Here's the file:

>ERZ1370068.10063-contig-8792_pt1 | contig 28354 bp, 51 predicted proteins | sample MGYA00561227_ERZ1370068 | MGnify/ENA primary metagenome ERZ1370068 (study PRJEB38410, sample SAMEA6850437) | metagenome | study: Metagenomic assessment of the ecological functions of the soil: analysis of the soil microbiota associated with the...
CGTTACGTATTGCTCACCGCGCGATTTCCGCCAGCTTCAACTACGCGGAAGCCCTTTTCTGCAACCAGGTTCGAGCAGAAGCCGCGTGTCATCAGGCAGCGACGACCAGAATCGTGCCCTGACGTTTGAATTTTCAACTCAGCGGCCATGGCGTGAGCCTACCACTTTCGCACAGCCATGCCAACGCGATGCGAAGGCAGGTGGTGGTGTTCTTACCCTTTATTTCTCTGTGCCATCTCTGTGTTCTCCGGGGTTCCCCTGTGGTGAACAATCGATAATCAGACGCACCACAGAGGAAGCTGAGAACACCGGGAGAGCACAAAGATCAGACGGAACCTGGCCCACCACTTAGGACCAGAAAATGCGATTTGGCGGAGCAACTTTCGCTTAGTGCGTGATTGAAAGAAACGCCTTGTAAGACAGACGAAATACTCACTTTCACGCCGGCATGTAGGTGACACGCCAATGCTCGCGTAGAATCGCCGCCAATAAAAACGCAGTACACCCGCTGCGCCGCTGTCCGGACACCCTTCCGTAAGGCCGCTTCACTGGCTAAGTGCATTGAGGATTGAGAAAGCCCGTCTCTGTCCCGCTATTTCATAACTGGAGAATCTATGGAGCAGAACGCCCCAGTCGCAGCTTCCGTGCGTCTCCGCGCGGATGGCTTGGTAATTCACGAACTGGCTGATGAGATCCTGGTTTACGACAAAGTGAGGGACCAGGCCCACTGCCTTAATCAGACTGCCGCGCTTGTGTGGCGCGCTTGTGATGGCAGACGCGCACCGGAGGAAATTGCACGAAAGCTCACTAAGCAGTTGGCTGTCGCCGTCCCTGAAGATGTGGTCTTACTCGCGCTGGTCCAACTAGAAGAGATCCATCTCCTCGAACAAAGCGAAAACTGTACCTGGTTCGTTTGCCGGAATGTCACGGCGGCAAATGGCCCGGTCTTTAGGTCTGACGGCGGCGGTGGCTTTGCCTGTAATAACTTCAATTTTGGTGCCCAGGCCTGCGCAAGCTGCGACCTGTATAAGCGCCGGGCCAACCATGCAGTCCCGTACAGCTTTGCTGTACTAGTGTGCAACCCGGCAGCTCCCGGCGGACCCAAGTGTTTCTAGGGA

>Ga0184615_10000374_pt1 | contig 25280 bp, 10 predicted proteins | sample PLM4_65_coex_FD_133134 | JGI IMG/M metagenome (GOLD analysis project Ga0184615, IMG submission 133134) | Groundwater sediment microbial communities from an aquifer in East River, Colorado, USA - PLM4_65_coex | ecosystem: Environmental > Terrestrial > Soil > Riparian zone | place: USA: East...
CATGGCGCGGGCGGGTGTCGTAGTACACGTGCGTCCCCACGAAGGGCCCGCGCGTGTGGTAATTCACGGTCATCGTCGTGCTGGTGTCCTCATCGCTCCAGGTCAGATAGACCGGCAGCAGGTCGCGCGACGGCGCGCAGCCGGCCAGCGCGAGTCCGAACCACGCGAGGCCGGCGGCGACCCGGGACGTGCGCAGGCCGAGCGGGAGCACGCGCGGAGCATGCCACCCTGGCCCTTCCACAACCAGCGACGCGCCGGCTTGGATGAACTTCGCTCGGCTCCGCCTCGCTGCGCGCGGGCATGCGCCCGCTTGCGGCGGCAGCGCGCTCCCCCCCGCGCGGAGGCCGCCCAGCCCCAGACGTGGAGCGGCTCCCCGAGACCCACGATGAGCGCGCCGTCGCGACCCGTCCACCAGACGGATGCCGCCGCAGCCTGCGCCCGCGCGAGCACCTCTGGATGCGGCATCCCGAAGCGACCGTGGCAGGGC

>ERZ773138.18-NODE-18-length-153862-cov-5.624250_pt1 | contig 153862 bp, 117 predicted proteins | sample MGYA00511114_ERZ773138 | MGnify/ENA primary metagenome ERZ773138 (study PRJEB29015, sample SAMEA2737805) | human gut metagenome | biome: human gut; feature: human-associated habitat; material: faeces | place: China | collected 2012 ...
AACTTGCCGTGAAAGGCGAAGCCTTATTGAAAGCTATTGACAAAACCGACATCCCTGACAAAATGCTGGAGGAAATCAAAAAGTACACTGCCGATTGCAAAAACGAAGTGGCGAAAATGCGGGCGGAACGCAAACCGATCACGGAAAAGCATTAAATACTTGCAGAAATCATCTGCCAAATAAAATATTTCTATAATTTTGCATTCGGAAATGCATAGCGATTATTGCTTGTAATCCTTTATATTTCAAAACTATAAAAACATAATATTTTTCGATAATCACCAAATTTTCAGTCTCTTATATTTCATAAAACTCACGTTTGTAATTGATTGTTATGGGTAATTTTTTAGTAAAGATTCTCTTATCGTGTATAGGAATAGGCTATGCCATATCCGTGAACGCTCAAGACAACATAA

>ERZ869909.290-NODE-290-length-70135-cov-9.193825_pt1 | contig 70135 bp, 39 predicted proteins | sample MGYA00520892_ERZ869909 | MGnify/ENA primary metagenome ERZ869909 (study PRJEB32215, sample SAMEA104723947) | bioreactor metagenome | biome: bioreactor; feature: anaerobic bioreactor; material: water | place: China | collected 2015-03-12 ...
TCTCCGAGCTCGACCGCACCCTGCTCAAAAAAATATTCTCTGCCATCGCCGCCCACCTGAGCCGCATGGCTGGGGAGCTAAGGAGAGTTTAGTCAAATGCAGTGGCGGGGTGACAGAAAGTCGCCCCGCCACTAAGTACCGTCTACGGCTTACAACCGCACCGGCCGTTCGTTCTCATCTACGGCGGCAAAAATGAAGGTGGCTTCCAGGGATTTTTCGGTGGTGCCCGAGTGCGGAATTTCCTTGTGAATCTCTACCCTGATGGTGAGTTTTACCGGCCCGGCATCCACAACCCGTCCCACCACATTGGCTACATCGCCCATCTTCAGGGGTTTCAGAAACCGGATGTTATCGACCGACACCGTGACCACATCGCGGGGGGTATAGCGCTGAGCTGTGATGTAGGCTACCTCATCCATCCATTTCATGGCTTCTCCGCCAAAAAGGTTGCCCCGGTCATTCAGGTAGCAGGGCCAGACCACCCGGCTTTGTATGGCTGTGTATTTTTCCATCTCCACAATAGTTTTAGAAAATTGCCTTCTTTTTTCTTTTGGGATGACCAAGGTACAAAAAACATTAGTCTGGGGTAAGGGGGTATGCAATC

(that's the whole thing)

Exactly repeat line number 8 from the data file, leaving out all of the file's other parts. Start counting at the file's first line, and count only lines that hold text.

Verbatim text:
TCTCCGAGCTCGACCGCACCCTGCTCAAAAAAATATTCTCTGCCATCGCCGCCCACCTGAGCCGCATGGCTGGGGAGCTAAGGAGAGTTTAGTCAAATGCAGTGGCGGGGTGACAGAAAGTCGCCCCGCCACTAAGTACCGTCTACGGCTTACAACCGCACCGGCCGTTCGTTCTCATCTACGGCGGCAAAAATGAAGGTGGCTTCCAGGGATTTTTCGGTGGTGCCCGAGTGCGGAATTTCCTTGTGAATCTCTACCCTGATGGTGAGTTTTACCGGCCCGGCATCCACAACCCGTCCCACCACATTGGCTACATCGCCCATCTTCAGGGGTTTCAGAAACCGGATGTTATCGACCGACACCGTGACCACATCGCGGGGGGTATAGCGCTGAGCTGTGATGTAGGCTACCTCATCCATCCATTTCATGGCTTCTCCGCCAAAAAGGTTGCCCCGGTCATTCAGGTAGCAGGGCCAGACCACCCGGCTTTGTATGGCTGTGTATTTTTCCATCTCCACAATAGTTTTAGAAAATTGCCTTCTTTTTTCTTTTGGGATGACCAAGGTACAAAAAACATTAGTCTGGGGTAAGGGGGTATGCAATC